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Stupp G.S.,University of Florida | Clendinen C.S.,University of Florida | Ajredini R.,University of Florida | Szewc M.A.,Thermo Fisher Scientific | And 6 more authors.
Analytical Chemistry | Year: 2013

We demonstrate the global metabolic analysis of Caenorhabditis elegans stress responses using a mass-spectrometry-based technique called isotopic ratio outlier analysis (IROA). In an IROA protocol, control and experimental samples are isotopically labeled with 95 and 5% 13C, and the two sample populations are mixed together for uniform extraction, sample preparation, and LC-MS analysis. This labeling strategy provides several advantages over conventional approaches: (1) compounds arising from biosynthesis are easily distinguished from artifacts, (2) errors from sample extraction and preparation are minimized because the control and experiment are combined into a single sample, (3) measurement of both the molecular weight and the exact number of carbon atoms in each molecule provides extremely accurate molecular formulas, and (4) relative concentrations of all metabolites are easily determined. A heat-shock perturbation was conducted on C. elegans to demonstrate this approach. We identified many compounds that significantly changed upon heat shock, including several from the purine metabolism pathway. The metabolomic response information by IROA may be interpreted in the context of a wealth of genetic and proteomic information available for C. elegans. Furthermore, the IROA protocol can be applied to any organism that can be isotopically labeled, making it a powerful new tool in a global metabolomics pipeline. © 2013 American Chemical Society. Source

Jin Y.,Aurora University | Birlea S.A.,Aurora University | Fain P.R.,Aurora University | Fain P.R.,Barbara Davis Center for Childhood Diabetes | And 20 more authors.
New England Journal of Medicine | Year: 2010

BACKGROUND: Generalized vitiligo is an autoimmune disease characterized by melanocyte loss, which results in patchy depigmentation of skin and hair, and is associated with an elevated risk of other autoimmune diseases. METHODS: To identify generalized vitiligo susceptibility loci, we conducted a genomewide association study. We genotyped 579,146 single-nucleotide polymorphisms (SNPs) in 1514 patients with generalized vitiligo who were of European-derived white (CEU) ancestry and compared the genotypes with publicly available control genotypes from 2813 CEU persons. We then tested 50 SNPs in two replication sets, one comprising 677 independent CEU patients and 1106 CEU controls and the other comprising 183 CEU simplex trios with generalized vitiligo and 332 CEU multiplex families. RESULTS: We detected significant associations between generalized vitiligo and SNPs at several loci previously associated with other autoimmune diseases. These included genes encoding major-histocompatibility- complex class I molecules (P = 9.05×10-23) and class II molecules (P = 4.50×10-34), PTPN22 (P = 1.31×10 -7), LPP (P = 1.01×10-11), IL2RA (P = 2.78×10-9), UBASH3A (P = 1.26×10-9), and C1QTNF6 (P = 2.21×10-16). We also detected associations between generalized vitiligo and SNPs in two additional immune-related loci, RERE (P = 7.07×10-15) and GZMB (P = 3.44×10-8), and in a locus containing TYR (P = 1.60×10-18), encoding tyrosinase. CONCLUSIONS: We observed associations between generalized vitiligo and markers implicating multiple genes, some associated with other autoimmune diseases and one (TYR) that may mediate target-cell specificity and indicate a mutually exclusive relationship between susceptibility to vitiligo and susceptibility to melanoma. Copyright © 2010 Massachusetts Medical Society. Source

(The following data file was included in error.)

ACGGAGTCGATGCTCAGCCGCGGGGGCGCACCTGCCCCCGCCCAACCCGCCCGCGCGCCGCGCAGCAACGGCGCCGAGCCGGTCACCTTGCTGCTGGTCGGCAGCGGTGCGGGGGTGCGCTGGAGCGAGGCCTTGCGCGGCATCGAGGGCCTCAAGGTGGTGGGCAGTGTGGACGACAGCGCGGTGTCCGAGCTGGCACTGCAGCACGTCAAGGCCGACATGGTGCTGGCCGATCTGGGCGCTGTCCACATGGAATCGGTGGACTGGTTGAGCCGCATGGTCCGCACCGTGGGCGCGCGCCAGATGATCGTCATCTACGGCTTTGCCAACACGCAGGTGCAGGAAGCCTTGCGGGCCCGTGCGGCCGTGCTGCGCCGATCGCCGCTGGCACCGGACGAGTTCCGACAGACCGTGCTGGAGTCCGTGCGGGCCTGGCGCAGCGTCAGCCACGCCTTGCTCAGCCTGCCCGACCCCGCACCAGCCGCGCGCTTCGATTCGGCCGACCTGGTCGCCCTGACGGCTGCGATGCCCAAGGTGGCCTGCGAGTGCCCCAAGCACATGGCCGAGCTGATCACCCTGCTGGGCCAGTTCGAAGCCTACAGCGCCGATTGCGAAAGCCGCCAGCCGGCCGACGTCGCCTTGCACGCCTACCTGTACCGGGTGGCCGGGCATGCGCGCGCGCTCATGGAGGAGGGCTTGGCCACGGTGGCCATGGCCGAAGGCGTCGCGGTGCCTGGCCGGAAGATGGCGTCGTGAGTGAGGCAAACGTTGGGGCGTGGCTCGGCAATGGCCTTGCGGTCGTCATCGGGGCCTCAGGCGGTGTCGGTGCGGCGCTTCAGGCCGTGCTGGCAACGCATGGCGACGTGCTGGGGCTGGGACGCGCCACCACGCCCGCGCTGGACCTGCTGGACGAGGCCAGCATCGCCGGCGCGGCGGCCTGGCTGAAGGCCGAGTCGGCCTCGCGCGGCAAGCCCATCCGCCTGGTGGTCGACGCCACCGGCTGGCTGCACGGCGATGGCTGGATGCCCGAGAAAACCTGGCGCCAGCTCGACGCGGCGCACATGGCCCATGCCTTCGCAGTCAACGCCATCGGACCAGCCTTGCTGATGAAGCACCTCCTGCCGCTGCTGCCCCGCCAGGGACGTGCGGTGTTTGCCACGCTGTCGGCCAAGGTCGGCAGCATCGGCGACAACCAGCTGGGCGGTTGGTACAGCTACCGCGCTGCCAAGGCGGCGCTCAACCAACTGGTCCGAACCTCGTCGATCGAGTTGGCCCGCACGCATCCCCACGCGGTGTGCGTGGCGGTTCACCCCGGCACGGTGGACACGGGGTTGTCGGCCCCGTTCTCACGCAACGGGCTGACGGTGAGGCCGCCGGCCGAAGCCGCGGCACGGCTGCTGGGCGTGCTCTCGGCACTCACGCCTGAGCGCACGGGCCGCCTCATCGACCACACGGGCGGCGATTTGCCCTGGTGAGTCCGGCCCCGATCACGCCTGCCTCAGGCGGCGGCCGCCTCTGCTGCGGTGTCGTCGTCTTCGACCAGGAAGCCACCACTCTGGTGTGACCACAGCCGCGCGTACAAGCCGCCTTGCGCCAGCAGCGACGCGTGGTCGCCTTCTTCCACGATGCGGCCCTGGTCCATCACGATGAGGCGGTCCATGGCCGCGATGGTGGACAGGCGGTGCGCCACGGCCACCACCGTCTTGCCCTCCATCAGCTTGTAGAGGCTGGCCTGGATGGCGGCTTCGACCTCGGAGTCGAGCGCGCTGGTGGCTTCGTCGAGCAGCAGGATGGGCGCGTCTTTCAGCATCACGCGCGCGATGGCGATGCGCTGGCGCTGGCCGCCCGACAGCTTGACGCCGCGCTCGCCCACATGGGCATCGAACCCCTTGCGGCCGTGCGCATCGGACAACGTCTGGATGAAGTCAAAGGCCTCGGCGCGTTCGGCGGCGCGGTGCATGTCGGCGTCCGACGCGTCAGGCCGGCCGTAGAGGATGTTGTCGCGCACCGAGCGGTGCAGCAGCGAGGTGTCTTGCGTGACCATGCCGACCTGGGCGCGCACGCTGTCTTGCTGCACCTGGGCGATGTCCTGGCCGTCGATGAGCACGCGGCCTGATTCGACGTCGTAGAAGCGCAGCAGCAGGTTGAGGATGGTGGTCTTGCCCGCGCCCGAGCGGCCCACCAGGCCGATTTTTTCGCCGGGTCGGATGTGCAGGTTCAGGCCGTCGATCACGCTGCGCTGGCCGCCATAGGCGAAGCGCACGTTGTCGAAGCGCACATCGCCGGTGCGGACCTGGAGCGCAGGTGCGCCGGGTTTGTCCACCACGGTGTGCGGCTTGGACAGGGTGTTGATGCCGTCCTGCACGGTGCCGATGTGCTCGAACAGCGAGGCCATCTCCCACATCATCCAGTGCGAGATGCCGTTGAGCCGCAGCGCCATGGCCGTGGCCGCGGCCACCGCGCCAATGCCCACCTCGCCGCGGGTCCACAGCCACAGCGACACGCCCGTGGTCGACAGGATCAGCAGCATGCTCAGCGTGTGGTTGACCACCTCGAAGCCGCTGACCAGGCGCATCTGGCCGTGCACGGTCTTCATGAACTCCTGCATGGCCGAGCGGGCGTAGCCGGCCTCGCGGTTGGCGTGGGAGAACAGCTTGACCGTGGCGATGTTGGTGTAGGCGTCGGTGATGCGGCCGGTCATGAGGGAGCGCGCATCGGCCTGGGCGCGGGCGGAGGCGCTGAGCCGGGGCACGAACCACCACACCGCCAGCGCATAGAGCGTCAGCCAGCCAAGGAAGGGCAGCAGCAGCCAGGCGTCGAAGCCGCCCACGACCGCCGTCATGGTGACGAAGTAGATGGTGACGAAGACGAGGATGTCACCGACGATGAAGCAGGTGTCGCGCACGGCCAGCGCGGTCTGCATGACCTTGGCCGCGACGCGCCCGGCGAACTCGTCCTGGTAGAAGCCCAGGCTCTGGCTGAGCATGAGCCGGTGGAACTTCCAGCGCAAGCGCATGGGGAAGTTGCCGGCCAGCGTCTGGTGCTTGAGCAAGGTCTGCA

Winter W.E.,Immunology and Laboratory Medicine | Winter W.E.,University of Florida | Bazydlo L.A.L.,Immunology and Laboratory Medicine | Harris N.S.,Immunology and Laboratory Medicine
Laboratory Medicine | Year: 2014

Iron is one of the most important nonorganic substances that make life possible. Iron plays major roles in oxygen transport (eg, hemoglobin; ∼67% of total body iron [TBI]), short-term oxygen storage (eg, myoglobin; ∼3.5% of TBI), and energy generation (eg, cytochromes; ∼3% of TBI).1 Iron also serves vital roles in various nonheme-containing enzymes (∼2% of TBI). Figure 1 lists heme-containing and nonheme iron-containing proteins. TBI is controlled by the rate of iron absorption; there are no physiologic mechanisms to excrete excess iron. Iron deficiency has many adverse consequences, including anemia, and in children, behavioral and learning disorders.2-4 Iron excess is toxic to the body, harming the heart, liver, skin, pancreatic islet beta cells, bones, joints, and pituitary gland. Maintaining proper iron balance is essential for maintaining homeostasis and health. TBI in adults normally ranges between 3.5 and 5.0 g.5 A total of 75% of TBI is functional, and 25% is stored within cells as ferritin or hemosiderin. Ferritin contains 24 subunits of light chains (L chains; 19.7 kDa) and heavy chains (H chains; 21.1 kDa). The L chains are encoded on chromosome 19q13.33 and are 175 amino acids long. The H chains are encoded on chromosome 11q1 and are 183 amino acids long. Each ferritin molecule can contain as many as approximately 4500 ferric ions. Because the major role of iron is in hemoglobin synthesis, this review will focus on iron, iron transport, and hematopoiesis. Source